After months of concerted diplomatic efforts by regional powers, the long stalled Afghan peace process resumed in earnest recently when delegates from Afghanistan, China, Pakistan and the United States met in Islamabad. Any Afghan peace process is incomplete without complete and clear involvement of Pakistan.
Since its inception, Pakistan has had deep interests in Afghanistan [and vice versa], and ignoring or sidelining these interests will only destabilise Afghanistan and put the region in peril. Among others, there are five particular factors which are vital to Pakistan’s policy calculations in Afghanistan and need to be considered seriously.
Mitigation of Indian influence
Preventing India from gaining significant foothold in Afghanistan has remained one of the top priorities of Pakistan. Pakistan has always remained skeptical of the India’s influence in Afghanistan. Islamabad on its part assumes that India’s deep presence inside Afghanistan is a direct threat to its national security. While Pakistan’s perception of the Indian threat in Afghanistan might be exaggerated [as the claim that India has hundreds of consulates in Afghanistan!] yet the fears of Pakistan should not be dismissed.
In fact, Afghanistan can give both India and Pakistan an opportunity to work together in stabilising Afghanistan, with the important side effect of improving their own relations too. To some extent the objectives of India and Pakistan in Afghanistan do collide, but there is a large measure of agreement too, so if the positives are worked upon, peace and stability might be promoted.
Pakistan’s economic interests in Afghanistan are well founded. In recent years, the abundant energy resources in Central Asia, largely untapped, have triggered a race amongst the big powers for gas and oil pipelines in and around the region. Moreover, Pakistan and Afghanistan’s geostrategic setting between the energy-loaded Middle East and Central Asia, and the energy-keen and growing economies of India and China naturally triggers some strong potential drivers for economic development in both Afghanistan and Pakistan.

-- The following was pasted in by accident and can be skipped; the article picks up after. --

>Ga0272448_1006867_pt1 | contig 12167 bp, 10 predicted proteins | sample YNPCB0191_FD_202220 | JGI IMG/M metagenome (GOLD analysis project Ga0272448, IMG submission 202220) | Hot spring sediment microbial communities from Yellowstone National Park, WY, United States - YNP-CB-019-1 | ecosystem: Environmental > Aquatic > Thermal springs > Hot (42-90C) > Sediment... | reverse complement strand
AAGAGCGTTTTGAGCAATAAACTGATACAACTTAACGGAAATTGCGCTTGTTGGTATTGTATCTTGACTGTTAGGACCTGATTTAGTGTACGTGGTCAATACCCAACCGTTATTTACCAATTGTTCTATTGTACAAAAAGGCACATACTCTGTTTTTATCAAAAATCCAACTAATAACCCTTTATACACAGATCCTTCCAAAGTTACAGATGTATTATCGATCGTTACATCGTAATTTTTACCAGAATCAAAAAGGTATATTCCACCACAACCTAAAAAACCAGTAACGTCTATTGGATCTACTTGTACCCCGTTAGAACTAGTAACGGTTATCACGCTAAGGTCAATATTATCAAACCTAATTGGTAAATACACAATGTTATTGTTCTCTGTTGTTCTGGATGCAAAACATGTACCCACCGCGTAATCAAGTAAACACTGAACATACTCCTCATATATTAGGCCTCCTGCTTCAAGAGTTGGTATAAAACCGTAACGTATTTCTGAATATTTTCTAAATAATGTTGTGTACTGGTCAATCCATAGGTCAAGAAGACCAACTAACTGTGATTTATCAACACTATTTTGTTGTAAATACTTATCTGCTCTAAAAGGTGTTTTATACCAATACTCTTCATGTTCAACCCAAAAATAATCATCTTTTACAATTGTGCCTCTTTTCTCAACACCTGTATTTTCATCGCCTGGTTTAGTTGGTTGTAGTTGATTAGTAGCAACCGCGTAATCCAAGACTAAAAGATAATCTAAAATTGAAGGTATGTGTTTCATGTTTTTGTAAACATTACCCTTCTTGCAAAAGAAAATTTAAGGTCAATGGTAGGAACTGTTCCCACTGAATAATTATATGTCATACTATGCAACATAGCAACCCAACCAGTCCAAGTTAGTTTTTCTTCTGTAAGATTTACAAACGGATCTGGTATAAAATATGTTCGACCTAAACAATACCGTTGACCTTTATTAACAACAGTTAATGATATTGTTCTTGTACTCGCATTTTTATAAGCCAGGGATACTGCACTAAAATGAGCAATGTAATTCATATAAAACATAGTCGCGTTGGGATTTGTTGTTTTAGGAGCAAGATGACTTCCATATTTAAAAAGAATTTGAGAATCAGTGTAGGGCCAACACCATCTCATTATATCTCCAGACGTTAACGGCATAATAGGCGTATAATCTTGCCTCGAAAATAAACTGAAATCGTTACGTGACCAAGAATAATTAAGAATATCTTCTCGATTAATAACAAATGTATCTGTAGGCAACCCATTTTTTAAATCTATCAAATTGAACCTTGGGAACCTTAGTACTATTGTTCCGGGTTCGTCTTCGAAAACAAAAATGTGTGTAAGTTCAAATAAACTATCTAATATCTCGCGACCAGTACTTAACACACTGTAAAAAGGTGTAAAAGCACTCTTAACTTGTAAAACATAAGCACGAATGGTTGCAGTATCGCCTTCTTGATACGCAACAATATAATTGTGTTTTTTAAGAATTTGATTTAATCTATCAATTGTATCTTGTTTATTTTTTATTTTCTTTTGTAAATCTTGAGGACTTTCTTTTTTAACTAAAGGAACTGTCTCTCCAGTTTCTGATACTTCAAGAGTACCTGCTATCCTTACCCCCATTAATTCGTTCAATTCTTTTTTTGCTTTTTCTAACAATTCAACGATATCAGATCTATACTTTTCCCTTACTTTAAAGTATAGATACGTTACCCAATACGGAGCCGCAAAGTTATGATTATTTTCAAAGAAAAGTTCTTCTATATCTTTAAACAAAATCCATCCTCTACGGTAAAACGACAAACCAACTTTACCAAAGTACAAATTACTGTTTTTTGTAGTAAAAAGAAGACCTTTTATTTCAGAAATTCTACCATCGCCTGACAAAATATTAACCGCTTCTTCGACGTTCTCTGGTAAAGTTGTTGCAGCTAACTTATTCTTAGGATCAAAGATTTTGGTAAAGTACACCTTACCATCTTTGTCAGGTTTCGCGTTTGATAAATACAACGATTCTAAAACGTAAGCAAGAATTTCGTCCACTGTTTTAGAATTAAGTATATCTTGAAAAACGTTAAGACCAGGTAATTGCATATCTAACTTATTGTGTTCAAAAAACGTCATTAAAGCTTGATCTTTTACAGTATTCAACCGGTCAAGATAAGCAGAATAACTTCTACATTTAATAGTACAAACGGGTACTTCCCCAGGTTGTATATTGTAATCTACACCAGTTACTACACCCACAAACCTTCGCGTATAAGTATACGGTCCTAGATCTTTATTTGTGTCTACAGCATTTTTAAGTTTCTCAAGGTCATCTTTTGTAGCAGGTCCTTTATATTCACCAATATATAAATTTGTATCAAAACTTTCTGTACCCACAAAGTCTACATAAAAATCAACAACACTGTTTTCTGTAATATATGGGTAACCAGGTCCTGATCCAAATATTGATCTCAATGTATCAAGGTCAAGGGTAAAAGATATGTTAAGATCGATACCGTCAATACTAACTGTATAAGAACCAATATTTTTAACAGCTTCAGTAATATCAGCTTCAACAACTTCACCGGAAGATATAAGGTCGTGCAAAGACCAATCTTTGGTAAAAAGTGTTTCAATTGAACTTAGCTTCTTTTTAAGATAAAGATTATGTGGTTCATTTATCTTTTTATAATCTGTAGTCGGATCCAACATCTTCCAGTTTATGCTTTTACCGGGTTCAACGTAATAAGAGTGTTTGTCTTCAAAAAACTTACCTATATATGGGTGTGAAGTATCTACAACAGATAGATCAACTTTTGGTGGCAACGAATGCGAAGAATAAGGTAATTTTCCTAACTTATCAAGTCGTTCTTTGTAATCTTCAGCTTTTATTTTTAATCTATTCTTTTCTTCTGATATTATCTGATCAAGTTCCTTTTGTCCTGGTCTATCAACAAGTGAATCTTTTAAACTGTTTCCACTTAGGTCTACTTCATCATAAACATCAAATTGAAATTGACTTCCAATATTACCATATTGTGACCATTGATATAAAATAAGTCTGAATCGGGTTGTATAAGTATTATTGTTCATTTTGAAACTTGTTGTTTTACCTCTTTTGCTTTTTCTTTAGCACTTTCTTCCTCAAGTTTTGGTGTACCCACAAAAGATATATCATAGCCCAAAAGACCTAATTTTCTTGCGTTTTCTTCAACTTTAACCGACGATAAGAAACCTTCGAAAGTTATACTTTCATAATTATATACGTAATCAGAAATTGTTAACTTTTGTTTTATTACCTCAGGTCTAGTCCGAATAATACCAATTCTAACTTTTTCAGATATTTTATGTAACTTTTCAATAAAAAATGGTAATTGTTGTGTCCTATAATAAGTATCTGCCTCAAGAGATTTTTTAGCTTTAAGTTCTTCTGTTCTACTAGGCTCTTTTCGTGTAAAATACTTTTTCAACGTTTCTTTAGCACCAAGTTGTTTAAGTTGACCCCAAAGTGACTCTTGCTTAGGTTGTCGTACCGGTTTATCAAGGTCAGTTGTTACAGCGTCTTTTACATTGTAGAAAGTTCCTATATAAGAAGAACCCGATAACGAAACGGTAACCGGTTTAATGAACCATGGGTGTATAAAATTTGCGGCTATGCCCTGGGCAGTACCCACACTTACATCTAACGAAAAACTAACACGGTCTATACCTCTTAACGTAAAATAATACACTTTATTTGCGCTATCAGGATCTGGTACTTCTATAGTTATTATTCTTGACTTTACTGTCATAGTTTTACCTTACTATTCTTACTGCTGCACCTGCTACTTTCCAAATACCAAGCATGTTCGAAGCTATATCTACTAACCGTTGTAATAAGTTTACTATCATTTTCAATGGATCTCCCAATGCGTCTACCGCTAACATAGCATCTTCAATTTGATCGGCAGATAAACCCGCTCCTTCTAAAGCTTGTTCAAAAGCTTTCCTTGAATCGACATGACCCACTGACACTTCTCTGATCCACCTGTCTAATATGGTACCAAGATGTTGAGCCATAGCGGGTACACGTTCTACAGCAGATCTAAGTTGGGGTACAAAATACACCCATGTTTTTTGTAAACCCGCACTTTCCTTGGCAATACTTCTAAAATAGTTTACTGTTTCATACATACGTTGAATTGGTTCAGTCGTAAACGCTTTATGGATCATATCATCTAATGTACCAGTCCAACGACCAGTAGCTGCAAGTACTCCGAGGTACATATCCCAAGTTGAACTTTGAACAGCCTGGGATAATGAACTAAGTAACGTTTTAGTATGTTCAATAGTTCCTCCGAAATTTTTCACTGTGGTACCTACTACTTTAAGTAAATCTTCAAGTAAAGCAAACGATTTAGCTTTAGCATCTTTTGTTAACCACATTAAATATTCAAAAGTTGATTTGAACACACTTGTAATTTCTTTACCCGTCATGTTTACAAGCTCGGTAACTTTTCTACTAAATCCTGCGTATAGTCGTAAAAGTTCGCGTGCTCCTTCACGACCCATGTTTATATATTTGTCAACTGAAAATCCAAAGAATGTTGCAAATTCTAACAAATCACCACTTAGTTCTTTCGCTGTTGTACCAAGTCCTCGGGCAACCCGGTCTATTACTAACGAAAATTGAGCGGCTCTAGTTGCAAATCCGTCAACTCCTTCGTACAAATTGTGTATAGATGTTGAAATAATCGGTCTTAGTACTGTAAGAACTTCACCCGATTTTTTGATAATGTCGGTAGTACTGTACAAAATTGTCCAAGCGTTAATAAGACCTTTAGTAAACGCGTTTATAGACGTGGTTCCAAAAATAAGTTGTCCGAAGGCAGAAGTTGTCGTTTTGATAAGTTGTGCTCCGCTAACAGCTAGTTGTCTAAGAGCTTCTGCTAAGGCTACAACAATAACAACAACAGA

Besides, Pakistan needs energy for its own economic revitalisation and the Turkmenistan-Afghanistan-Pakistan-India pipeline [TAPI], with all its hurdles, provides an energy source that will be in Pakistan’s capital stock for fifty more years. The pipeline is expected to complete by 2019.
Pakistan’s flagship economic project, the China Pakistan Economic Corridor [CPEC] also has similar stakes in Afghanistan. The CPEC, which is a part of the China’s One Belt, One Road development framework, promises to connect Central Asia with South Asia and beyond via Afghanistan and Pakistan. So the security situation in Afghanistan, whether worsens or stabilises, directly impacts Pakistan’s economic interests.
The Durand Line dispute
The Durand Line is the western border of Pakistan that divides it from Afghanistan. It is named after a Foreign Secretary of India, Sir Mortimer Durand, who in 1893 along with an Afghan leader, Abdul Rehman Khan, signed a treaty, the Durand agreement, which demarcated the border separating India and Afghanistan. When Pakistan became an independent state, the Durand Line became the first reason for a perpetual conflict between the two countries.
While Pakistan recognizes the Durand Line as its legitimate western border, Afghanistan has never recognised it as an international border — Pakistan could not even get recognition of it during the Taliban government. This issue has also caused serious hurdles in border management as militants move freely across the Durand Line because of prevailing non-cooperation between the both countries. Therefore, the time has come to finally attempt to resolve this long-standing dispute.
Pakistan and Afghanistan are two sovereign countries and need a border which is recognised by both sides. Hence, they need to create a commission to revisit the issue, and mutually agree on a recognised border. While wholesale redrawing of the border might not be possible and exchange of smaller enclaves and minor adjustments, like on the Indian and Bangladeshi border recently, might provide a way forward.